A Turkmen, A Altan, N Turgut, A Medeto?lu
A Turkmen, A Altan, N Turgut, A Medeto?lu. Takayasu Arteritis: Case Report. The Internet Journal of Anesthesiology. 2007 Volume 15 Number 2.
Takayasu arteritis (TA) is a chronic, idiopathic, inflammatory disease that primarily affects large vessels such as the aorta and its main branches(1,2). The main pathology is the fibrosis in major large arteries that results in occlusion.
Because of severe uncontrolled hypertension, organ failure due to hypertension, negative impact of stenosis of large vessels on regional circulation and the difficulty in screening of arterial blood pressure, care must be taken in anesthesiology practice.
We present here a hypertensive patient scheduled for total abdominal hysterectomy due to myoma uteri who refused regional anesthesia. Preoperative and postoperative management is discussed particularly.
The patient was a 45-year-old woman with typical pulseless upper body of TA who had documented severe stenosis of bilateral subclavian arteries. She also had myoma uteri and was scheduled for surgery. Her preoperative diagnostic work up revealed no hematological and biochemical abnormalities. We evaluated whole body arteries in our patient using MRI. Cervical magnetic resonance and carotid artery angiography revealed the following abnormalities: contour irregularity proximal to the left common carotid artery at the level of orifice, small caliber of the proximal internal carotid artery; narrowing at the level of the right vertebral artery at the level of its orifice, total occlusion distally in the vertebral artery and bilateral collateral circulation. Thoraco-abdominal MR revealed contour abnormalities in the brachiocephalic artery and proximal left common carotid artery, total occlusion in bilateral subclavian arteries; 40% short segment narrowing at the level of the left renal artery orifice (Figure 1,2,3).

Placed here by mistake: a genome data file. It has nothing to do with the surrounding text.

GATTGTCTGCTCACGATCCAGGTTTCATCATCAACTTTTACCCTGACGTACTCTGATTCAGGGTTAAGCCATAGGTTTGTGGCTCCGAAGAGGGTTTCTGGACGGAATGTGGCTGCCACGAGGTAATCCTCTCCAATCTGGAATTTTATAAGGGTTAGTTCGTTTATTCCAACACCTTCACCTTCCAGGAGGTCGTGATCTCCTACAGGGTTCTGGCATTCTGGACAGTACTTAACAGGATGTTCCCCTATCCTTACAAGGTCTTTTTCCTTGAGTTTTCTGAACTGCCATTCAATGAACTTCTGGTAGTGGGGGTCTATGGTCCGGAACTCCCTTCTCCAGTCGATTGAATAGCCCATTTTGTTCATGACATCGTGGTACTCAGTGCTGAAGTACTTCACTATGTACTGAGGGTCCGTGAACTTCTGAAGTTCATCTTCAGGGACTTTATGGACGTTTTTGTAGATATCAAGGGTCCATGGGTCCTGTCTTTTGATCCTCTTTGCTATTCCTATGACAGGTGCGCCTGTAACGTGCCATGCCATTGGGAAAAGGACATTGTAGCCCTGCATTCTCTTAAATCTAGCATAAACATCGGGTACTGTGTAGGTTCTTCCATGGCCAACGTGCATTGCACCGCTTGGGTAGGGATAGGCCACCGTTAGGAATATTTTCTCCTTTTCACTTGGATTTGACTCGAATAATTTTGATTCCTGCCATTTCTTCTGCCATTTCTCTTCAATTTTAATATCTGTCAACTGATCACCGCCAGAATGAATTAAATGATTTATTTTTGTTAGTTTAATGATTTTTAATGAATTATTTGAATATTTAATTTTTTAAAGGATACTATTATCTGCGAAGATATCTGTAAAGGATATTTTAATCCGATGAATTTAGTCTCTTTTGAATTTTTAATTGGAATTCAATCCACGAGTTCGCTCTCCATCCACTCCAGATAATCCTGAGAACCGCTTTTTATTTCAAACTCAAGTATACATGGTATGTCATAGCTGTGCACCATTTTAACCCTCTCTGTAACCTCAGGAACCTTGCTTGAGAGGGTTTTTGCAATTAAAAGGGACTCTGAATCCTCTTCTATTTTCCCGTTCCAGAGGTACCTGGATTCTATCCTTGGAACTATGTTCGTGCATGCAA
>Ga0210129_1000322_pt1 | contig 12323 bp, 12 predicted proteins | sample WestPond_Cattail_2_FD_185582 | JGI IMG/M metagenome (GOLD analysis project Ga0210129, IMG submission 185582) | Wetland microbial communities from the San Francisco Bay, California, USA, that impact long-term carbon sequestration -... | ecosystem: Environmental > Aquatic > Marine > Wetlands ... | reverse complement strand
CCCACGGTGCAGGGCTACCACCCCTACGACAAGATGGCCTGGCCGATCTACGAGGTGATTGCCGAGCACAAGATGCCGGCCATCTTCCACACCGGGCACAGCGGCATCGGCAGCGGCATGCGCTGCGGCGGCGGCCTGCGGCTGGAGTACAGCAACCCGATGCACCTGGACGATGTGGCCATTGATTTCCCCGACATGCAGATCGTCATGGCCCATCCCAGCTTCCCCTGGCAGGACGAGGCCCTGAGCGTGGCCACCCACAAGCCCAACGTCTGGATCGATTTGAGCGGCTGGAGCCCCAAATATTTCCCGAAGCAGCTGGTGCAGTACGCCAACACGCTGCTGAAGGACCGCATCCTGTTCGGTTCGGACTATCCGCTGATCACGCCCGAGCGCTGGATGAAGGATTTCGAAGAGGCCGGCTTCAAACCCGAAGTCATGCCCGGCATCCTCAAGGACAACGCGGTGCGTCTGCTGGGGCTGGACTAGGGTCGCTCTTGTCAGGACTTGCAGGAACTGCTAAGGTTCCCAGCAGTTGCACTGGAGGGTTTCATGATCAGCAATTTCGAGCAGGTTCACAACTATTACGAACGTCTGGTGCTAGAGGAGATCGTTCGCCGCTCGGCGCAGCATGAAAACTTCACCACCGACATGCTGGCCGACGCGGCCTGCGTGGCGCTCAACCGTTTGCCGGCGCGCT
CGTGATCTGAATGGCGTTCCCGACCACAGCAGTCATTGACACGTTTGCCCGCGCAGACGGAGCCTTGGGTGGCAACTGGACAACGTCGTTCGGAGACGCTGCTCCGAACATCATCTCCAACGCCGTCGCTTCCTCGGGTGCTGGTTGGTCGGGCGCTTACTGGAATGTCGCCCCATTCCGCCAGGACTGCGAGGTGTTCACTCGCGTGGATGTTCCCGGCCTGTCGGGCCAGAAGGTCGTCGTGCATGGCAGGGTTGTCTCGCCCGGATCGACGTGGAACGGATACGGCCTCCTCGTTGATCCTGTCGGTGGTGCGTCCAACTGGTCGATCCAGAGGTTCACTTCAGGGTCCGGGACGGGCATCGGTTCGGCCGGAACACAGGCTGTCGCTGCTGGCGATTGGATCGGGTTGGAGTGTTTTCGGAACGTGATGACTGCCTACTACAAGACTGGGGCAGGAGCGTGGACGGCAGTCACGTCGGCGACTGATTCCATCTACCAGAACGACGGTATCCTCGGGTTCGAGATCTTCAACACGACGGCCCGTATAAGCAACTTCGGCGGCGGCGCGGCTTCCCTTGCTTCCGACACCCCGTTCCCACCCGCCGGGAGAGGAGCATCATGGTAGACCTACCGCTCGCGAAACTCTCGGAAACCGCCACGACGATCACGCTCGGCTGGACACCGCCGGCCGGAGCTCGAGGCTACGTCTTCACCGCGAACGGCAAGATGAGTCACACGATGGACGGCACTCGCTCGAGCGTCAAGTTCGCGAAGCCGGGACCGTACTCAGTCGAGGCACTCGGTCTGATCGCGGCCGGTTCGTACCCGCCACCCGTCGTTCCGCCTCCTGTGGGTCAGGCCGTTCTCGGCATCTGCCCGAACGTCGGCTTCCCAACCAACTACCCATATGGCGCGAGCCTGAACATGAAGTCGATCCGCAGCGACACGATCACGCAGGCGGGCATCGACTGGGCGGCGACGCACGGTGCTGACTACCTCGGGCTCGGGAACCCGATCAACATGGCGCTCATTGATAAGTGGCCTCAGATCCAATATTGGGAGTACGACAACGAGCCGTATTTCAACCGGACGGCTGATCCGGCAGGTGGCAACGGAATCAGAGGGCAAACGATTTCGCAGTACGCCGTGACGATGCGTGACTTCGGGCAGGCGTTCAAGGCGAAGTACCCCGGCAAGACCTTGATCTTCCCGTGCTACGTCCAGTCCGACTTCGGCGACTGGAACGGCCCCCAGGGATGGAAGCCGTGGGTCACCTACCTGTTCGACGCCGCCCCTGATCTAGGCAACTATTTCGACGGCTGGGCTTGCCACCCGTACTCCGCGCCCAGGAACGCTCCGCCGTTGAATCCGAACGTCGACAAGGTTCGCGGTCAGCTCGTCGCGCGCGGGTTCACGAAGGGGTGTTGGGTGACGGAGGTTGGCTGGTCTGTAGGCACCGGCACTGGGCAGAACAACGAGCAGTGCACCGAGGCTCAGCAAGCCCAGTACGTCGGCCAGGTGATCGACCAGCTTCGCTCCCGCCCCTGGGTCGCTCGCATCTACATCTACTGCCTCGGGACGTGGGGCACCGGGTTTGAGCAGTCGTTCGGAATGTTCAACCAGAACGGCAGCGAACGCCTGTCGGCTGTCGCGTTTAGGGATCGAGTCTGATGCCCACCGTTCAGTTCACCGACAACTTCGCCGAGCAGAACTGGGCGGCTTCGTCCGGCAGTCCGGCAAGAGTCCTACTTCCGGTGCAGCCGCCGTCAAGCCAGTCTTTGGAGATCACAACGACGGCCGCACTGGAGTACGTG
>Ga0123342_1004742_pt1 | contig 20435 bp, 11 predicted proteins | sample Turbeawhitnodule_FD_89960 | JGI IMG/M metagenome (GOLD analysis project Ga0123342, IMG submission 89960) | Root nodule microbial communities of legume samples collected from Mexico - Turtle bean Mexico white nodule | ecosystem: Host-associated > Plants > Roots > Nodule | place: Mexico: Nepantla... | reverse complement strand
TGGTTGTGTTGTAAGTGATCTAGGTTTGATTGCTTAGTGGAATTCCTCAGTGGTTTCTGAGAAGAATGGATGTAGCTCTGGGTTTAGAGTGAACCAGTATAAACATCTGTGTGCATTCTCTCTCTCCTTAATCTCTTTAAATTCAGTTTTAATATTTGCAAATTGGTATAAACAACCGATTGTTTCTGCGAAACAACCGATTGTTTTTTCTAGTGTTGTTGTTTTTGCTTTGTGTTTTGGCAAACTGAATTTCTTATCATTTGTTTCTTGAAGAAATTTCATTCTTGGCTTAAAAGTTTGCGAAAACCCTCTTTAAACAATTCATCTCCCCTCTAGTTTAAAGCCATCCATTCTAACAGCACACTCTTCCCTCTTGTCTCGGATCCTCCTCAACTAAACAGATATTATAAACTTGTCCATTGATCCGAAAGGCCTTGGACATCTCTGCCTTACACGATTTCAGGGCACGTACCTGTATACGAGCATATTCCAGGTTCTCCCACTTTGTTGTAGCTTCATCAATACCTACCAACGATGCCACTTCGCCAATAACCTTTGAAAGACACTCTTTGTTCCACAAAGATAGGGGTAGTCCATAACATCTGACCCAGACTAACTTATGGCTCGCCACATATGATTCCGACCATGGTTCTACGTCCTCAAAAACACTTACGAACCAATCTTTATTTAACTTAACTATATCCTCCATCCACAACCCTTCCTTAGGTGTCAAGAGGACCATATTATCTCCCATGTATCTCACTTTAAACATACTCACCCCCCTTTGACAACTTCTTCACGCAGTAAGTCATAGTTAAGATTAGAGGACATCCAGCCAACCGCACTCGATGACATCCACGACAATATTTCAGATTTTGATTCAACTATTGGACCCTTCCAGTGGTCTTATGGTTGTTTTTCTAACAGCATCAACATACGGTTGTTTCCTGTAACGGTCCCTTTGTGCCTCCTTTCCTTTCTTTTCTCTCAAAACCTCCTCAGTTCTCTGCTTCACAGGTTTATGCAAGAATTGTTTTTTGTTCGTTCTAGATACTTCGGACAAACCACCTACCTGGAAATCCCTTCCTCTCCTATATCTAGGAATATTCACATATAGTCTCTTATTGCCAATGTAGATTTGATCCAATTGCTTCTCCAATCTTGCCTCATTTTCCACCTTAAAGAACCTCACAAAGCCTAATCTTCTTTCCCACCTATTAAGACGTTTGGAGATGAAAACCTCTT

Because regional anesthesia had failed in the past she demanded general anaesthesia for total abdominal hysterectomy. Processed electroencephalography was used to assist in monitoring for signs of cerebral ischaemia and the surgery was uncomplicated.
The clinical presentation of TA and the results of laboratory tests at the onset of the disease are typically nonspecific, which may lead to delayed diagnosis and most of the patients present with the late-phase disease. Magnetic resonance angiography (MRA) advantages include the lack of the need for ionizing radiation and iodinated contrast material; therefore, MRA is ideal for serial evaluation of patients with TA who are undergoing treatment. We evaluated whole body arteries in our patient using MRI. We saw 40% short segment narrowing at the level of the left renal artery orifice. However her preoperative diagnostic work up revealed no hematological and biochemical abnormalities. An MRA can give good information about the thickening of the vessel wall, which may be the earliest manifestation of the disease. When compared to conventional angiography, MRA is a reliable alternative tool for the diagnosis, severity assessment, and follow-up of large vessel vasculitides such as TA, with the advantages of not using nephrotoxic contrast media or ionizing radiation(3).
The anesthesia management (general, regional or combined) of patients with Takayasu's arteritis requires a knowledge of the location and pathophysiology of vascular lesions. We evaluated whole body arteries using MRA.
We believe that general anesthesia techniques can also be used in these patients with preoperative MRA and peri-operative electroencephalographic monitoring.
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